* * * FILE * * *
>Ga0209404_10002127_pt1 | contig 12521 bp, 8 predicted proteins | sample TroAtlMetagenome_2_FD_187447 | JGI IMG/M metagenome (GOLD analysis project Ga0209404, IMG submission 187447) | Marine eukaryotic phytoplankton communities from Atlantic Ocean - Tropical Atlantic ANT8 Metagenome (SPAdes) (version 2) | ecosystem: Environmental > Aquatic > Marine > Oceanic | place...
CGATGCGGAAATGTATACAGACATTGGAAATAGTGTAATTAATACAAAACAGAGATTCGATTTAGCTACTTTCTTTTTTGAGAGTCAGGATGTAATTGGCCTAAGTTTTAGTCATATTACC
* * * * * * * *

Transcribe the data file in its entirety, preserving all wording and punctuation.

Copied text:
>Ga0209404_10002127_pt1 | contig 12521 bp, 8 predicted proteins | sample TroAtlMetagenome_2_FD_187447 | JGI IMG/M metagenome (GOLD analysis project Ga0209404, IMG submission 187447) | Marine eukaryotic phytoplankton communities from Atlantic Ocean - Tropical Atlantic ANT8 Metagenome (SPAdes) (version 2) | ecosystem: Environmental > Aquatic > Marine > Oceanic | place...
CGATGCGGAAATGTATACAGACATTGGAAATAGTGTAATTAATACAAAACAGAGATTCGATTTAGCTACTTTCTTTTTTGAGAGTCAGGATGTAATTGGCCTAAGTTTTAGTCATATTACC